Situated about 575 miles southeast of Miami, the Turks and Caicos make up a Caribbean archipelago with few people and a long history. The original residents of the Turks and Caicos were the indigenous Tainos; however, as in much of the rest of the region, these peaceful people were driven into extinction by war and disease, in large part by way of the arrival of Europeans in the post-Columbian era. During the height of the colonial times, the island group was handed off between the English, French, and Spanish, never remaining a possession of any one nation to develop a positive identity. In the mid-1600s, an industrious group of Bermudians emigrated to the Turks and Caicos to find their fortune peddling “white gold,” that is, salt. Many of the salinas, or salt ponds, mills, and historic structures can still be found scattered throughout the islands. The market for salt from the Turks and Caicos disappeared for good in the 1960s, but for a time during the 1600s and 1700s, these man-made salt flats dominated production and export of the substance around the world, the main recipients of which were the cod-fishing communities of the northeastern North American colonies.
In the years after the American War of Independence, a number of Loyalist plantation owners tried their luck farming cotton on the Turks and Caicos, bringing with them slaves from their U.S. plantations. The farming operations failed and the land-owners left for greener pastures, but many of their former slaves stayed to work as rakers in the salt flats. Today, the locals whose lineage dates back to the early days of the Turks and Caicos, a group known amongst themselves as “Belongers,” can traces their heritage to the Bermudian salt industrialists and the transplanted slave rakers.
The political identity of the remained fuzzy for some time, as governing bodies changed hands, from the Bahamian government to Jamaica, to the British, French, and finally British again. Currently, the islands fall under the blanket of Great Britain, though talk of independence occasionally crosses the tongues of residents. The salt fields have become a relic of the olden days, and the land is by and large too arid to farm. That leaves the sea and the beaches to provide a regular income for the Turks and Caicos. Since the 1960s, tourism has exploded there, with the biggest draw being the reefs and sea walls that comprise the many scuba diving opportunities there. There are many beautiful beaches and some bird watching to be done, plus the islands have, for the most part, kept a quiet Caribbean feel–with only Providenciales (or “Provo”) becoming somewhat overrun with resorts. Many of the islands are sparsely populated with few cars and people who’s way of thinking embodied “island time. The latest residential boom has come from retired corporate executives and wealthy individuals who sometimes have ties to illicit trade (e.g., the drug trade).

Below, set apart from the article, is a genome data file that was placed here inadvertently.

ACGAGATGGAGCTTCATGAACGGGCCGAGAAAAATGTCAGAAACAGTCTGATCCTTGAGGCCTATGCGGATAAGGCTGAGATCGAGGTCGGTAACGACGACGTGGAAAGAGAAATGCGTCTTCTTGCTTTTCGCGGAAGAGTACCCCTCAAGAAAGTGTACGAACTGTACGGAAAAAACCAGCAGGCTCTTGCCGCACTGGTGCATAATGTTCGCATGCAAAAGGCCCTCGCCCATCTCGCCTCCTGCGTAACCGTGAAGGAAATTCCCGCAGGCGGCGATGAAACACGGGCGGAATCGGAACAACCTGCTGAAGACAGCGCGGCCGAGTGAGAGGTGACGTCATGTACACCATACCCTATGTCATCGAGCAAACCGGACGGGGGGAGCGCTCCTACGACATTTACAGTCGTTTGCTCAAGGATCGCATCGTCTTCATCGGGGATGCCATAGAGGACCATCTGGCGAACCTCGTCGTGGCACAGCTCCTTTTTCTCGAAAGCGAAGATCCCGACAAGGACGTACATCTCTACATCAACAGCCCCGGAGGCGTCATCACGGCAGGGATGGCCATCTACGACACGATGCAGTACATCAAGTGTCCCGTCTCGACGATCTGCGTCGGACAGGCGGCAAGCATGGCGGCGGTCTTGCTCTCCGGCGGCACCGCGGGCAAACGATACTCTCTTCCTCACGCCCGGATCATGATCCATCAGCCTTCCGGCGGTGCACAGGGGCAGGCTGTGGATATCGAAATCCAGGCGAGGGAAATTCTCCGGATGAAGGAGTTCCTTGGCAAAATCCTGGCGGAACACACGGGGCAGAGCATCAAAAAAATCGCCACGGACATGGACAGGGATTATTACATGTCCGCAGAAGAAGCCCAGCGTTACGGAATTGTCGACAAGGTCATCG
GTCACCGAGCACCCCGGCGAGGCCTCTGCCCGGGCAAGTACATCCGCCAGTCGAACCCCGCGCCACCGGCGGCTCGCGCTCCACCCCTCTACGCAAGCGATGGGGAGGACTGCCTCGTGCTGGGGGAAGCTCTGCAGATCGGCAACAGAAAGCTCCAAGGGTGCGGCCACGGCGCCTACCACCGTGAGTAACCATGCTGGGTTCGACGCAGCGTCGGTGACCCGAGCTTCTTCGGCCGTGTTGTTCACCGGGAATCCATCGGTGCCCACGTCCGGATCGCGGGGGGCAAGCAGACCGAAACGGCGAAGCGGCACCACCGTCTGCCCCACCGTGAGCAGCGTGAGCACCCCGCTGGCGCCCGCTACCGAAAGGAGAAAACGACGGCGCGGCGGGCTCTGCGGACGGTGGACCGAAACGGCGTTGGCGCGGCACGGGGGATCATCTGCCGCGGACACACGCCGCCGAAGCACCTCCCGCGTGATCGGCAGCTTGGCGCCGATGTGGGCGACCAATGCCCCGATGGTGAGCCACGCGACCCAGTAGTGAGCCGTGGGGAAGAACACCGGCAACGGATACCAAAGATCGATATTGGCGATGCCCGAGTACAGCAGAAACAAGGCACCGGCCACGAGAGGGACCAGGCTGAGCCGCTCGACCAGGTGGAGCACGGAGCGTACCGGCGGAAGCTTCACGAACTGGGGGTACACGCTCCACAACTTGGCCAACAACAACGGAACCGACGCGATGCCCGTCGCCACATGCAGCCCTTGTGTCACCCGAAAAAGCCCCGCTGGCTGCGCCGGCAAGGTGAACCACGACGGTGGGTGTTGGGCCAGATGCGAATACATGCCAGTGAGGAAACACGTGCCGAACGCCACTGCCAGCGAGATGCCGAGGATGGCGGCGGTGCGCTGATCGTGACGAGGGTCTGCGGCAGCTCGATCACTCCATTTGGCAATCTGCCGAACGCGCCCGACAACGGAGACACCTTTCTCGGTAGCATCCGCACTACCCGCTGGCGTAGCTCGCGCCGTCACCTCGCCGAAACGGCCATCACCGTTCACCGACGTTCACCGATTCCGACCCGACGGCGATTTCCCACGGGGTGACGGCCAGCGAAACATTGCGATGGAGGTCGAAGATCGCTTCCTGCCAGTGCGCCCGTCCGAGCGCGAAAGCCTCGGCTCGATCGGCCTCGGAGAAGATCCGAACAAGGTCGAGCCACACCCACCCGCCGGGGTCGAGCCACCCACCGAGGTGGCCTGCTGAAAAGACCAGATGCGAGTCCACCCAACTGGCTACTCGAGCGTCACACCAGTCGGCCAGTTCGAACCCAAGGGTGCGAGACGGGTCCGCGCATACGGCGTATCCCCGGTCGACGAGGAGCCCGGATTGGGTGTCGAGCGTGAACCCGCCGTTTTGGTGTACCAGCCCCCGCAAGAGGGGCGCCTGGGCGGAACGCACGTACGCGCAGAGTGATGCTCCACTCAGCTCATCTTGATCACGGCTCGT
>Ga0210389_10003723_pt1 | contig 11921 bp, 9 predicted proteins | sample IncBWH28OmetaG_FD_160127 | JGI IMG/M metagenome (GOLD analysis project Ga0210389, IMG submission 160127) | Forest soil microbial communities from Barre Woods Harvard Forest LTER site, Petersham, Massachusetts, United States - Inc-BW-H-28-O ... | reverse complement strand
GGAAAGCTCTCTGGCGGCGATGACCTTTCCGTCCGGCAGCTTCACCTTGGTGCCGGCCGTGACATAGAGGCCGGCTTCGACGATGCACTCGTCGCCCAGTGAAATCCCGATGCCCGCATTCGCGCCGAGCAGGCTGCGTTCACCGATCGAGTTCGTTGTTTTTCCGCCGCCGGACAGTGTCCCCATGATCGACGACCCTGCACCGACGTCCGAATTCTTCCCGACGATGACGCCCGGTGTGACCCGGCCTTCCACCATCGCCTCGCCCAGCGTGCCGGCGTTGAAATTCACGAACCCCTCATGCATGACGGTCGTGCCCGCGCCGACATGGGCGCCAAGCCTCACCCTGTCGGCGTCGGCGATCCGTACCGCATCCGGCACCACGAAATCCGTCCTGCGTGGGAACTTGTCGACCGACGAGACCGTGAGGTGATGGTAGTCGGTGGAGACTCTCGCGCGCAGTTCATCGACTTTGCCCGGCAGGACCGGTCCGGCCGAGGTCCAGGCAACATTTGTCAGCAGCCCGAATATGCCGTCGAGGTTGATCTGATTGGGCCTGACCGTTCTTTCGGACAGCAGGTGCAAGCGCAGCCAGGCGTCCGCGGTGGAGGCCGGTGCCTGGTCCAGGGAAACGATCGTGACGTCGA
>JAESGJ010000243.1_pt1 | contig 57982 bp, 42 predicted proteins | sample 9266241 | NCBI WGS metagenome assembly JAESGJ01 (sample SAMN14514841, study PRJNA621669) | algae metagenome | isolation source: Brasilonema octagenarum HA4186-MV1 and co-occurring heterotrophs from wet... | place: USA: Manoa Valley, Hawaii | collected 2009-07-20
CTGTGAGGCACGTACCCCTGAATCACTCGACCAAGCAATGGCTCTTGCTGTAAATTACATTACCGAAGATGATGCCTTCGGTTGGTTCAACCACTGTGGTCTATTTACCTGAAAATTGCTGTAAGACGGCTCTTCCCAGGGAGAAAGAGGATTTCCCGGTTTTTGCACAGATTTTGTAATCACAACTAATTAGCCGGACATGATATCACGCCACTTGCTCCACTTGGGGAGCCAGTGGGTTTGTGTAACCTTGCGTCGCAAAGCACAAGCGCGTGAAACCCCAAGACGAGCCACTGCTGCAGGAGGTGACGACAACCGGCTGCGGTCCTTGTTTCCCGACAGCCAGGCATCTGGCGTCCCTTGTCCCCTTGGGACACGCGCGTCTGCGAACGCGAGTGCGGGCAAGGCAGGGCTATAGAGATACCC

Traveling in Turks and Caicos
Most travelers reach the Turks and Caicos from the U.S. Direct flights can be taken from New York, Ft. Lauderdale, and Miami. Canadians can charter flights out of Toronto, but if you’re coming in from Europe or elsewhere, you’ll probably connect through the U.S. on the way. There are a number of local Caribbean Airlines that will take you from nearby islands and islands hopping around the Turks and Caicos themselves. For yachters, there are customs offices at Provo, South Caicos, and Grand Turk. Citizens of the U.S., Canada, the U.K., and the E.U. can travel to the Turks and Caicos without a visa. Most other national will need to obtain a visa. Legal photo identification (i.e., a passport) is required for everyone.
It’s not cheap to travel to the Turks and Caicos. A budget travelers might easily spend US$100 a day. More extravagant travelers could go up to US$300 a day. A moderately priced restaurant meal will cost up to US$25. Credit cards and traveler’s checks are widely accepted on Provo and Grand Turk. On the smaller islands, it’s best to keep cash on hand. Currency can be exchanged at local banks.
Taxi is the best mode of transport to get around each island. Be sure to settle on a fare before departing, as most cabs will charge per person, rather than per mile traveled. Many drivers will also double as tour guides for an extra fee. It’s possible to rent cars and mopeds, as well, but there is a government tax placed on all rental vehicles. It should be noted that drivers are on the left side of the road in the Turks and Caicos.
Weather in Turks and Caicos
Temperatures range from and average of 77°F (25°C) in winter to an average of 90°F (32°C) in summer. Average annual rainfall is 21 inches (53 cm). Most of the rain falls in summer. The only truly uncomfortable time of year to be in the Turks and Caicos is from August through November, when the weather can be swelteringly hot and inescapable.
Turks and Caicos Information
Government: British dependency
Square Miles: 166 sq miles (430 sq km)
Capitol: Cockburn Town (pop 4900)
Official Language: English
People: Mainly African descent, plus Haitians and Dominican immigrants, and North American and European expats
Religion: Baptist (41%), Methodist (19%), Anglican (18%)
Major products/industries: Tourism, finance, fishing